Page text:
For postructuralist anarchism, power is both creative and destructive. In contrast, anarchism natural justification of its own existence - that humans are essentially good and it is the institutions of power that are bad therefore we need to get rid of them - characterizes all power as bad.† How does the anarchist concept of power change with the addition of postructuralism?

While [anarchists] have a two-part distinction:† power (bad) vs. human nature (good), I have a four-part one:† power as creative/power as repressive and good/bad.† I do not take creative power as necessarily good, nor repressive power as necessarily bad.† It all depends on what is being created or repressed.† The ethical evaluation is independent of which kind of power it is.† That's why it's so important for there to be clarity on one's ethical vision - a point which too many poststructuralist thinkers neglect.† But one does not solve the ethical problem by positing a good human nature and then saying that it should be allowed to flourish.† There is too much evidence against the idea of an essentially good (or essentially bad) human nature for that claim to be made.† One cannot rest one's ethical judgments on human nature, but instead must develop the socially given ethical networks within which our lives unfold.

You state that we "must abandon [for the most part] the idea of a clear demarcation to be made between political philosophy and political programs.as one moves away from analysis and toward suggestions for intervention, one passes from philosophy to programmatics." Most political philosophies seem incapable of passing into programmatics and then back again. The tension between the world as it exists and what we envision is most often destroyed by consolidation of power by one idea or political party. Anarchism advocates a direct democracy or federalism to ensure that this doesn't happen but is the life of a political philosophy capable surviving programmatics?

Bear in mind that the anarchism I'm trying to draw out of the tradition would not see direct democracy as the answer to all political problems (otherwise, anarchism would be another strategic political philosophy). That said, your question still remains, since one can wonder what happens to political philosophy when a programmatics is carried out. Certainly, one thing would remain of the view I tried to develop: the idea that we need always to be investigating the power relationships that arise in various practices and to give them proper ethical evaluation; that is to say, to ask whether they are acceptable or not. On the view I'm defending, since we never know in advance how power works, we need always to keep investigating its operation, in order to see where it's leading and what it's creating; and we need always to ask the ethical question of whether we find that acceptable.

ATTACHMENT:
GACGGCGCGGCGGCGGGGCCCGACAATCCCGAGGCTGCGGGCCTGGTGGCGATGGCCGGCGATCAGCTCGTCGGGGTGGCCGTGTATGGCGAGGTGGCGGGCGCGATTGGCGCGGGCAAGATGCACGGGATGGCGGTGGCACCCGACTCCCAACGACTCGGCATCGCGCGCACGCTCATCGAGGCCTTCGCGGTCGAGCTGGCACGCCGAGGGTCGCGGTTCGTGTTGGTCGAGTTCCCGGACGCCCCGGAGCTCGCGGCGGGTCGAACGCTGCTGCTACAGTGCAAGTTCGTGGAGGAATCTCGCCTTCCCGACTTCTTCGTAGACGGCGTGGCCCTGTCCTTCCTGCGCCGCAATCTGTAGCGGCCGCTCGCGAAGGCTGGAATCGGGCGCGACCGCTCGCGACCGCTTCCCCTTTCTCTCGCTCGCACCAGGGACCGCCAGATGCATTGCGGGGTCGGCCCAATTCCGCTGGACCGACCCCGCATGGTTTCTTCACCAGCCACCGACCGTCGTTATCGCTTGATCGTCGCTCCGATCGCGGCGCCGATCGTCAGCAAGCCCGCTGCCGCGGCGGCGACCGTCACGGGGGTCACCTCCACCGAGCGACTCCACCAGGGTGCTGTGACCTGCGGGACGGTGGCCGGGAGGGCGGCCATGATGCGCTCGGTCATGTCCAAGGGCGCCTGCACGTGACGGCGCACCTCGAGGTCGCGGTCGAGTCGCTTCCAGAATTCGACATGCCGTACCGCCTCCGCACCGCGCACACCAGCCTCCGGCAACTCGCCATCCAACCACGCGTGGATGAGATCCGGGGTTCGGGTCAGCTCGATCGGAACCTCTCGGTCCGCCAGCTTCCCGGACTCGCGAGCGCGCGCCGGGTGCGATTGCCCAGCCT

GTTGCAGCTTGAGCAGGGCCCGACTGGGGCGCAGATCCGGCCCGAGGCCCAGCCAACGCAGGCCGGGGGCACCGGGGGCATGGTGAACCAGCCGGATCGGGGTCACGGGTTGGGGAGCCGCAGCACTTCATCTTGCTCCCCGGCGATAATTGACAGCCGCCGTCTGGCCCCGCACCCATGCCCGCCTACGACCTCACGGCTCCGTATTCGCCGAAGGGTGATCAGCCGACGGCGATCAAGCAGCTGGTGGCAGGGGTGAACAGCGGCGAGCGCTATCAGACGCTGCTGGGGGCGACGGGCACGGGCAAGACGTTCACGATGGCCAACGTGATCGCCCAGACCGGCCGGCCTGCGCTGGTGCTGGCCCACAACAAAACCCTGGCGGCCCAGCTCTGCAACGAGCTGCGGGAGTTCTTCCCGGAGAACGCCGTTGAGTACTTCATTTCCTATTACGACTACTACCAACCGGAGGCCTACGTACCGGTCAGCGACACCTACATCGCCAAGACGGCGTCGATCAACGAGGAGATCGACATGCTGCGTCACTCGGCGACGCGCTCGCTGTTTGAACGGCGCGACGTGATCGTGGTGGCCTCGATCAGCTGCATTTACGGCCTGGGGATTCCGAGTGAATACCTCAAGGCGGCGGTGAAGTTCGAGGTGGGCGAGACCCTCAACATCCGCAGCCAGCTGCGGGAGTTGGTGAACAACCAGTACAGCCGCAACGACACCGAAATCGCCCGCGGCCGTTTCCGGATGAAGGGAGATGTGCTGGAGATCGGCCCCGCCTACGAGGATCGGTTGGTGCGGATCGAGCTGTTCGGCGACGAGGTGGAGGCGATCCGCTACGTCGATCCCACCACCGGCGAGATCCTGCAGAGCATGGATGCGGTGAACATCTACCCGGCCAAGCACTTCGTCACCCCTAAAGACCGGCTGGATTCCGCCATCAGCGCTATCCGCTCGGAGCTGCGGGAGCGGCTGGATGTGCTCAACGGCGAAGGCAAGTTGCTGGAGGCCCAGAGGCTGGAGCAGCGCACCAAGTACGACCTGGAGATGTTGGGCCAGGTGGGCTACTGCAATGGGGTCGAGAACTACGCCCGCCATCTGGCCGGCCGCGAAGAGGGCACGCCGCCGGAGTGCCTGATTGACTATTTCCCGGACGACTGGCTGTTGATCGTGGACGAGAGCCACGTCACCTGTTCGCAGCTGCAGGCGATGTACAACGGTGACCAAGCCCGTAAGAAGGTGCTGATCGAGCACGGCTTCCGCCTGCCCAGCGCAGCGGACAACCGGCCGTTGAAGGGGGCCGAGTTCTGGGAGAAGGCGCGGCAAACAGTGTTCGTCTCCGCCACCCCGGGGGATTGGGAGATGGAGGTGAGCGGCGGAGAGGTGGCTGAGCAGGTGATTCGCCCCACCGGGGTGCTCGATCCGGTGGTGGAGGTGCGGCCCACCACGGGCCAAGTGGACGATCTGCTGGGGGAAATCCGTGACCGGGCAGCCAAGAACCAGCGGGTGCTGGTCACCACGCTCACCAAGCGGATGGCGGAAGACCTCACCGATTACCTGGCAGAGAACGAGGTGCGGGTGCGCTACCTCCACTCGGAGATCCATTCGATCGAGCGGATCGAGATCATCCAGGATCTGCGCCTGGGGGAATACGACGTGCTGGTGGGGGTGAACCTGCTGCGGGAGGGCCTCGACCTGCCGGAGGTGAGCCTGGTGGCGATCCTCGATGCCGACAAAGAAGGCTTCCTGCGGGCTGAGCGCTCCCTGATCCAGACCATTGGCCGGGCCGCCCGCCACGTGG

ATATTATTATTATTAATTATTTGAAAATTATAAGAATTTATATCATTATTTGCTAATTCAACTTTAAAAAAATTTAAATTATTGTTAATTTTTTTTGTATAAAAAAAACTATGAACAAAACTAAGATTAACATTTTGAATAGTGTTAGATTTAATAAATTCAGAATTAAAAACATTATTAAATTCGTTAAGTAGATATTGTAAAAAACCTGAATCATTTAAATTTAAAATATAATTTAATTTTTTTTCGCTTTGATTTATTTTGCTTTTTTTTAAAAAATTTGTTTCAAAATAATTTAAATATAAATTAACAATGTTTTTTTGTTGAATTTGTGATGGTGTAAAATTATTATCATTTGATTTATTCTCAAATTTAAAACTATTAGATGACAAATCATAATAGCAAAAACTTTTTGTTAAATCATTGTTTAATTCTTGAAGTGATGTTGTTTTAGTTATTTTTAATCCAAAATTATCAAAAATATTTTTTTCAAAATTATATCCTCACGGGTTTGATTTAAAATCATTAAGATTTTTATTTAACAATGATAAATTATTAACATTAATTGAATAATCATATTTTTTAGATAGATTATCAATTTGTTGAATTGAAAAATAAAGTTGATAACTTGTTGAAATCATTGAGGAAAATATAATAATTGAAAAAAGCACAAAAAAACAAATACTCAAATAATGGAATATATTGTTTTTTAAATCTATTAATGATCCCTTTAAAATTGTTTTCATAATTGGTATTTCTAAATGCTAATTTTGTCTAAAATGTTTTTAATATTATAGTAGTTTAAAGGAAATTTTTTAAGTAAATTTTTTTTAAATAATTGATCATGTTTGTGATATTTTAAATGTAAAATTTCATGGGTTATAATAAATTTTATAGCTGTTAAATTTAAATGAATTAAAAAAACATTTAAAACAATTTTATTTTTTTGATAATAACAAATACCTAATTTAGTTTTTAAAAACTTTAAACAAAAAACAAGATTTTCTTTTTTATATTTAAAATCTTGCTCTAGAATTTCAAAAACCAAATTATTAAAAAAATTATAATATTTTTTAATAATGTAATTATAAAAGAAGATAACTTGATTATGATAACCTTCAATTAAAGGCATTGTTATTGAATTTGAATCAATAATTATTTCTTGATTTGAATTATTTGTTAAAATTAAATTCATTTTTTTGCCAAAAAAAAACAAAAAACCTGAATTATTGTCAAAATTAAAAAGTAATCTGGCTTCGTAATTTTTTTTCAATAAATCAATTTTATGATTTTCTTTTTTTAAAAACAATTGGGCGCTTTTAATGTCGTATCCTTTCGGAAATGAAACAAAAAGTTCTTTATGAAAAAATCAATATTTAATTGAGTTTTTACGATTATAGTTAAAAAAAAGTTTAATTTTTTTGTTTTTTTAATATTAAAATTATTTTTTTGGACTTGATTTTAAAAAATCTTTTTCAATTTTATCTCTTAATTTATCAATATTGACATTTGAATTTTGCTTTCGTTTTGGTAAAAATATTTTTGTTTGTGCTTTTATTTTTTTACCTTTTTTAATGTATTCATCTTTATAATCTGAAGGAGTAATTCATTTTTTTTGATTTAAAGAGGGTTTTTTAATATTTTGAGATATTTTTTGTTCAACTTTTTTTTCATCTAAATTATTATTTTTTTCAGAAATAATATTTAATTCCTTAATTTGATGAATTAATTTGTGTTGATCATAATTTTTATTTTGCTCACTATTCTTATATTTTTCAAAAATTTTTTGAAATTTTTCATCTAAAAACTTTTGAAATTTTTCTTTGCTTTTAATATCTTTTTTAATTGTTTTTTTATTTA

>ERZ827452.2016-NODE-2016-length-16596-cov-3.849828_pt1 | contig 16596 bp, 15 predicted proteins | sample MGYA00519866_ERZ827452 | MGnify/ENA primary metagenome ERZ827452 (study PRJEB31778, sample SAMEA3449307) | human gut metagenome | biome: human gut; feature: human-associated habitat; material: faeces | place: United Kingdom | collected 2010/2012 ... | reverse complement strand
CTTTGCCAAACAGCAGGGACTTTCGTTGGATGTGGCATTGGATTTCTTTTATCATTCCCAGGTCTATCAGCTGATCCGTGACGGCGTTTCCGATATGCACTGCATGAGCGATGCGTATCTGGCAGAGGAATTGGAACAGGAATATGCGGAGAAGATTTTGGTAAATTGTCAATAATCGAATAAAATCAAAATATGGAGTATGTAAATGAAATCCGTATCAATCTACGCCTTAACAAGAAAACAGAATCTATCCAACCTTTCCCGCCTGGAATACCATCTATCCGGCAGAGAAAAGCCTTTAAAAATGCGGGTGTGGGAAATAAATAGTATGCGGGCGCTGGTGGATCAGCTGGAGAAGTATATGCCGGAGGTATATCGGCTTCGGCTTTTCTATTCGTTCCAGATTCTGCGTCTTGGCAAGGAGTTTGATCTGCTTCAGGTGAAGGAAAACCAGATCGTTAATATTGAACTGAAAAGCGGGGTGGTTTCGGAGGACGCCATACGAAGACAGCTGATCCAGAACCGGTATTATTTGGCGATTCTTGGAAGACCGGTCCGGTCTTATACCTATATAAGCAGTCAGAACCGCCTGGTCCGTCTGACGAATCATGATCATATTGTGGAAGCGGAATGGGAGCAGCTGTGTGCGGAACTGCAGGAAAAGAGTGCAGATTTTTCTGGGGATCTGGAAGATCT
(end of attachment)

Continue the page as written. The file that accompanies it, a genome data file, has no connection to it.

Whose job is it to construct the programmatic?

As far as who is to construct the program, it is certainly not to be philosophers. (Goodness gracious, banish the thought.) This idea is, I hope, no longer taken seriously, even by philosophers. The only response as to who IS to construct the program, or at least have input into its construction, is that it is those who are affected by the current situation and the proposed changes. Now that may be another way of saying "the people," but it does limit things somewhat. For instance, I will have little to say about ho w gays and lesbians should be treated in society (e.g. should they be admitted into the category of the marriageable or should they challenge marriage itself?) That, it seems to me, is up to them. My role is to support them in their choices.

The anarchist concept of power is characterized as one which "conglomerates at certain points and is reinforced by [power] along certain lines", and therefore can be amenable to the idea of reform because certain reforms at certain points could result in revolution. Is there a place for revolution in postructuralist anarchism?

The term "revolution" strikes me as a loaded one. Sometimes it seems to mean that there is an overturning of the key point of power in a society. When used in that way, the term "revolution" seems to imply a strategic political philosophy, so I think it is better avoided. When things change enough as a result of political intervention, then we have a revolution. Thus, the distinction between reform and revolution should not be the tired one of "mere reform" vs. "real revolution." It should instead be an issue of how much and how deep of a change is going on. In fact, I think the term is often used as a banner, a mark of one's radicalism, and an unconsidered way of marking out one's distinction from liberalism. As such, it hides the question, which we should be asking: what needs to be changed and how does it need to be changed? When we ask that more concrete question (yes, a philosopher suggesting that a certain jargon is hiding our ability to see the concrete), then we're on the right track. The question of is it revolution or just reform drops away.